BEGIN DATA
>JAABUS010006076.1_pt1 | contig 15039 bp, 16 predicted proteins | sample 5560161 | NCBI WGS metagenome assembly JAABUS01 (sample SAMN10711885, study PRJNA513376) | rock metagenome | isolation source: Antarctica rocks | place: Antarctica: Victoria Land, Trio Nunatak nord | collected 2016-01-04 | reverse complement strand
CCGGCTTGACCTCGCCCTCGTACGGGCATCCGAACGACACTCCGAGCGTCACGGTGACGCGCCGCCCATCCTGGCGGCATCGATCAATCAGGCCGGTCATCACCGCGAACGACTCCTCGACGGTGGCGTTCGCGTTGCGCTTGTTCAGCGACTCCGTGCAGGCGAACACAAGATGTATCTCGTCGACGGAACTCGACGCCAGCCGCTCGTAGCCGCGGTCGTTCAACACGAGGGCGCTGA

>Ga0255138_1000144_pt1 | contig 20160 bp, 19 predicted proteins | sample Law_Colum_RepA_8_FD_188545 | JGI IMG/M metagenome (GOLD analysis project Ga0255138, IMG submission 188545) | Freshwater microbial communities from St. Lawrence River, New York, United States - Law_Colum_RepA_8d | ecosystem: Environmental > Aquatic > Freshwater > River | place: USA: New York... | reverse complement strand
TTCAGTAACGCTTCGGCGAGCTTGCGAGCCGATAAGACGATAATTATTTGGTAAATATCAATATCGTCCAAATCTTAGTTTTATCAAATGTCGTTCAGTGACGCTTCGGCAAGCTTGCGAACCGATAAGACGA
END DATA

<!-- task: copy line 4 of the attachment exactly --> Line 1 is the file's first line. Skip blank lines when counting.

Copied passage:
TTCAGTAACGCTTCGGCGAGCTTGCGAGCCGATAAGACGATAATTATTTGGTAAATATCAATATCGTCCAAATCTTAGTTTTATCAAATGTCGTTCAGTGACGCTTCGGCAAGCTTGCGAACCGATAAGACGA